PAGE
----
Longley’s father made his way down and helped the coaches pull her aside to get the spotlight off of her.
“I think that was a turning point in her career,” graduate assistant coach Delaney Dyjak said. “It was just like, ‘oh my God, this is happening.’ Sometimes you really can’t control it and you can’t predict it as much as you prepare and do all of these things.”
Dyjak swam on the team last year before she graduated and was in Longley’s lane. She saw first hand every day how Longley persevered and met all of her goals throughout the years.
“I’m sure she’s really humble about it, but she’s really good in practice, like really good,” Dyjak said. “Wicked fast, strong kicker, the whole nine. She was very motivating to swim in practice with and try to keep up with. I’d have to race to catch her and on top of that, she’s battling all of those external factors. She’s something else.”
As she prepares for graduation, Longley plans on staying involved with the team. Living only a half hour away in Westfield, Mass., she plans on attending as many home events as possible.
When she first enrolled at Springfield College, Longley entered the Physical Therapy program. Her experiences through adjusting to a new lifestyle as a student-athlete with Type 1 diabetes changed her life mission through her inspiration from her doctors and specialists, and she now plans on becoming a nurse that specializes in juvenile diabetes.
“They’re the whole reason why I got back to school and swimming right away,” Longley said. “They totally inspired me. If I can help other people even half as much as they helped me, I’ll feel so rewarded and happy with my life, because I just want to give back, because they gave me so much. I love them, they’ve become an integral part of my life, and I never thought I’d say that.”
Longley didn’t let her diagnosis define her in any negative connotation; she became an advocate. Last summer, Longley spoke at Baystate Endocrinology & Diabetes to incoming freshmen on how to live a perfectly normal college lifestyle as a student-athlete.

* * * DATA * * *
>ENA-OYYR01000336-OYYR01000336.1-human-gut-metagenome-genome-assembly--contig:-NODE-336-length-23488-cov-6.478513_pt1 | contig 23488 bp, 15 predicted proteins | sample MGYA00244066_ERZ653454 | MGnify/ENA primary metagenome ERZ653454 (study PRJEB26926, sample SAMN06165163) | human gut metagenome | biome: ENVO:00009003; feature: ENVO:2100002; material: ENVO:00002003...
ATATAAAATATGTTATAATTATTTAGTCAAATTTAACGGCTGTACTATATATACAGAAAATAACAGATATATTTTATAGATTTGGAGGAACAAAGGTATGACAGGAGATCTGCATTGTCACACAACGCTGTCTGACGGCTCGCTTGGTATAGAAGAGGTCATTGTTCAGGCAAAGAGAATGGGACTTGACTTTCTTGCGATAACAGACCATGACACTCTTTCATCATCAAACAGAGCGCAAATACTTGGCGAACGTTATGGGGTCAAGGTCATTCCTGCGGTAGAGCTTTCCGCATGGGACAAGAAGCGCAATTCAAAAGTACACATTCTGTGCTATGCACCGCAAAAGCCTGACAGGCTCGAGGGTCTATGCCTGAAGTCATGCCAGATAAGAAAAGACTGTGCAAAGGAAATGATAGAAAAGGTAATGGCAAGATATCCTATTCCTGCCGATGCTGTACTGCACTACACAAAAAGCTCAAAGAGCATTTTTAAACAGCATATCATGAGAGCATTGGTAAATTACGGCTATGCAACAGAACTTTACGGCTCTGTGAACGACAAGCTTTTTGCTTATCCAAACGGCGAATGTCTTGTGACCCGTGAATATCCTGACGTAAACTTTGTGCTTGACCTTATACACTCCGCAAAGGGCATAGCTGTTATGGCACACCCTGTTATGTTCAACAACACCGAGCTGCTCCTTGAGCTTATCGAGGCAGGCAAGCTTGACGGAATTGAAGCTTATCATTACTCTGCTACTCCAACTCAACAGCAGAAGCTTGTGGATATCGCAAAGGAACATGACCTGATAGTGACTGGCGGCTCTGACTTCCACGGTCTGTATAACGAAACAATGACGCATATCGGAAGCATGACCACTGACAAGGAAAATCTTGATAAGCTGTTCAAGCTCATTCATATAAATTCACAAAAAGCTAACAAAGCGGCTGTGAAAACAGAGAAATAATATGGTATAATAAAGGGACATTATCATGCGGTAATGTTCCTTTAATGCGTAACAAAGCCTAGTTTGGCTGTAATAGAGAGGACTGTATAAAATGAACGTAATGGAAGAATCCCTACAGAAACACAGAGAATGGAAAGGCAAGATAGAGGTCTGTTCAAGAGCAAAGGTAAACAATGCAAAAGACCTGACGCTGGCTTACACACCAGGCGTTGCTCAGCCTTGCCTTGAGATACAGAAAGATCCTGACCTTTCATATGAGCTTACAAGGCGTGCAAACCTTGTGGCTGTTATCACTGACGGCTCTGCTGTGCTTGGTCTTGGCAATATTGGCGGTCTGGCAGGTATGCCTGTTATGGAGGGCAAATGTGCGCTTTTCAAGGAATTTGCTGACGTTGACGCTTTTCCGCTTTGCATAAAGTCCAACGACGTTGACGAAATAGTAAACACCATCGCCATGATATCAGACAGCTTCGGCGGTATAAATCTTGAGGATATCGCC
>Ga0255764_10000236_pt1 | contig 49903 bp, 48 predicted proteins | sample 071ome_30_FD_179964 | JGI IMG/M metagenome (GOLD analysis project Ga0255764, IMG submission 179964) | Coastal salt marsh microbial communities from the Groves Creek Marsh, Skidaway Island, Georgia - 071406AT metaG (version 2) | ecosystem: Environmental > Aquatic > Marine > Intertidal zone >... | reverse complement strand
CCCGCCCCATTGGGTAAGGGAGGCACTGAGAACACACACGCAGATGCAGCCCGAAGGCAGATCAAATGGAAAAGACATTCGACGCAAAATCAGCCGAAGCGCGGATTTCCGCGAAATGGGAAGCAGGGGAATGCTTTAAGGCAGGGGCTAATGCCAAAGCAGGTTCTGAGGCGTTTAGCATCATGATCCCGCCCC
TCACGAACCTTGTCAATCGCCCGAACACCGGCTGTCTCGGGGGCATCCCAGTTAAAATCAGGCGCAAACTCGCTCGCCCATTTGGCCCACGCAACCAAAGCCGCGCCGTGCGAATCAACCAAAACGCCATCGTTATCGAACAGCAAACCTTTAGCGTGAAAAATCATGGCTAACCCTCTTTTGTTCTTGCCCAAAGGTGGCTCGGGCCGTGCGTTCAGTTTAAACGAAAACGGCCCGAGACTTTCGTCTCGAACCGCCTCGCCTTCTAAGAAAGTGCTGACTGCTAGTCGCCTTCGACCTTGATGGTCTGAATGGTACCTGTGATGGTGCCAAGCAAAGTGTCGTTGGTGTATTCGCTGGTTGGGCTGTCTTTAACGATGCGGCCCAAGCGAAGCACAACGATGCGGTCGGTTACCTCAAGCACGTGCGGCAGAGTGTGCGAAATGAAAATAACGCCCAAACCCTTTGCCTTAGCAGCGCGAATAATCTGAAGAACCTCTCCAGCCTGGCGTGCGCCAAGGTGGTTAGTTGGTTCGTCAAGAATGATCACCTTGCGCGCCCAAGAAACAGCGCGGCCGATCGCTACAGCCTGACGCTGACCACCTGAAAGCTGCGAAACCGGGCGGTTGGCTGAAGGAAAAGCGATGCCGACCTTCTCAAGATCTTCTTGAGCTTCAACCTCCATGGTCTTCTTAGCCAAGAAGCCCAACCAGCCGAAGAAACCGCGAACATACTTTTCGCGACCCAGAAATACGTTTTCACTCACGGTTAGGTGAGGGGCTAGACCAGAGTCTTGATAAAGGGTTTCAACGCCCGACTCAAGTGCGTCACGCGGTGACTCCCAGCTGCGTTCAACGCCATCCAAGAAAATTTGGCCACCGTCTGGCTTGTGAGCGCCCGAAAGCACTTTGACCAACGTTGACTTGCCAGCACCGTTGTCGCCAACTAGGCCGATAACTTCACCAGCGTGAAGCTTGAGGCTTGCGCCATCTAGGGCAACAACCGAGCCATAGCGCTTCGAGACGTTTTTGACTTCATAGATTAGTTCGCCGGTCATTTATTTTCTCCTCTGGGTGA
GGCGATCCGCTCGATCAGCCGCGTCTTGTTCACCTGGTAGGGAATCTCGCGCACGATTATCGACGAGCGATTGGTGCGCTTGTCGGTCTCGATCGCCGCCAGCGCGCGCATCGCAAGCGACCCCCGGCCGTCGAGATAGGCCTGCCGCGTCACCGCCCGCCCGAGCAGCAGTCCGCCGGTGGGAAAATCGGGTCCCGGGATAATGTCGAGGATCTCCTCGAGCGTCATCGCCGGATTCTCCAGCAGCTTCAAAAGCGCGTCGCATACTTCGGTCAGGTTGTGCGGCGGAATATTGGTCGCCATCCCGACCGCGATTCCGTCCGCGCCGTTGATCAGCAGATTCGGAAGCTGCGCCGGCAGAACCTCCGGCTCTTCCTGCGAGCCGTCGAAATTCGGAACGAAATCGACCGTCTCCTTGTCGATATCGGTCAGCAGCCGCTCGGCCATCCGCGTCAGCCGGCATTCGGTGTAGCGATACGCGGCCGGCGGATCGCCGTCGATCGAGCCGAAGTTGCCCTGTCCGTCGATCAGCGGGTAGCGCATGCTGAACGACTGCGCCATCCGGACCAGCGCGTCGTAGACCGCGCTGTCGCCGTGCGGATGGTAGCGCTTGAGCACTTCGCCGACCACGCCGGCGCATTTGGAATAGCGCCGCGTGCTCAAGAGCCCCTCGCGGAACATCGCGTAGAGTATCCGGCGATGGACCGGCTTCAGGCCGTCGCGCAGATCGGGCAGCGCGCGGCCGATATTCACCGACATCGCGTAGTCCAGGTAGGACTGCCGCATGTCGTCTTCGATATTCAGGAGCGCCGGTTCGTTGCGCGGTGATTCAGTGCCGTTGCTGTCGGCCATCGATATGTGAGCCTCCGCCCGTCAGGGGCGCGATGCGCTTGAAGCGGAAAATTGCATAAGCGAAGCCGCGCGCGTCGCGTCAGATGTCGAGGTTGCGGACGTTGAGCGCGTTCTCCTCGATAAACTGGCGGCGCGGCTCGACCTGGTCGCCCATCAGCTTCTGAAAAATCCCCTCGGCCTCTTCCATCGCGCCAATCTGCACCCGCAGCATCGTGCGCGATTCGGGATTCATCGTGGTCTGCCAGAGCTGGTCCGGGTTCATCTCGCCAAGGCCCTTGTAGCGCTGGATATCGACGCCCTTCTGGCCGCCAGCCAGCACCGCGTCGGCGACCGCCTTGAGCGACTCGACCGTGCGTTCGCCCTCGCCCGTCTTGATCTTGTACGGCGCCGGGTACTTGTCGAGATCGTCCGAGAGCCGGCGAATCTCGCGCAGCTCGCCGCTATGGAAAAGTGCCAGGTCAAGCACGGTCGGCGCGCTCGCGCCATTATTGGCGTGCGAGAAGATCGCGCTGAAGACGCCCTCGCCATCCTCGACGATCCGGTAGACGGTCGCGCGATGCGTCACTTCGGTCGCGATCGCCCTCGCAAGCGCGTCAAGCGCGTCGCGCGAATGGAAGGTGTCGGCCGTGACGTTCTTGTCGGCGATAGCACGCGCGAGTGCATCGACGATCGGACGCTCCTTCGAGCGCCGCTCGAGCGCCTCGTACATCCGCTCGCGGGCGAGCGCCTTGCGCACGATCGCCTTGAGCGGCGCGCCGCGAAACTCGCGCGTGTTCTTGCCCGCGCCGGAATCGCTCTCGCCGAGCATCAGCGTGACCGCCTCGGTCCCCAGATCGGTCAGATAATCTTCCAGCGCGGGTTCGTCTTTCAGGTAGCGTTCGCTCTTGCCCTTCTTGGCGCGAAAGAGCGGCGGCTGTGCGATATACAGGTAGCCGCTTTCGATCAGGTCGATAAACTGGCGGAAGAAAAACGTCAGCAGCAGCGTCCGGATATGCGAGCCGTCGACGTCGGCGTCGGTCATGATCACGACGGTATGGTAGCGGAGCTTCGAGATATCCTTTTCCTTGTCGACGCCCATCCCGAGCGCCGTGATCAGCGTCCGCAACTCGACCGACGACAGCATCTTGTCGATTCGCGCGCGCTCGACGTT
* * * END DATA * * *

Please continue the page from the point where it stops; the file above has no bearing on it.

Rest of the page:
“People are scared of exercise and so scared of sports, because they’re afraid of low blood sugar, which happens a lot when you exercise,” Longley said. “A lot of people with diabetes don’t participate in collegiate sports just because of that fear.”
I let it empower me. Rather than shutting down and being embarrassed, because I know a lot of people are, I’m not afraid to tell people that I have it. I’m not afraid to show everyone that I can do whatever I want with it.”
Longley has to wear a t:slim G4 insulin pump at all times, even while she swims. Initially, she felt insecure about it. Though, that attitude didn’t last long.
“Sometimes I would pick my clothes to hide my insulin pump and my continuous glucose monitor (CGM) not out of shame, but just to hide it,” Longley said. “I didn’t want people to look at me as different, but when I shadowed at the pediatric endocrinologist where there were little kids, they were like, ‘mommy I want it to be showing so people can see’ or they’d get the same insulin pump case as me, because they wanted to be like me and they wanted it to show, because it was purple.
That changed my perspective and made me realize how I should rock this with confidence and show it off, because I want other people to see how there’s nothing to be ashamed of, so they know that they can show it with pride. It’s amazing what this technology can do; we shouldn’t be hiding it, we should be showing it.”
As the little girl admired Longley’s purple pump case, there was no better feeling. Unlike the her, however, Longley will keep the sticker duties to the kids, as they tend to fall off in the pool.
Photo courtesy Evan Wheaton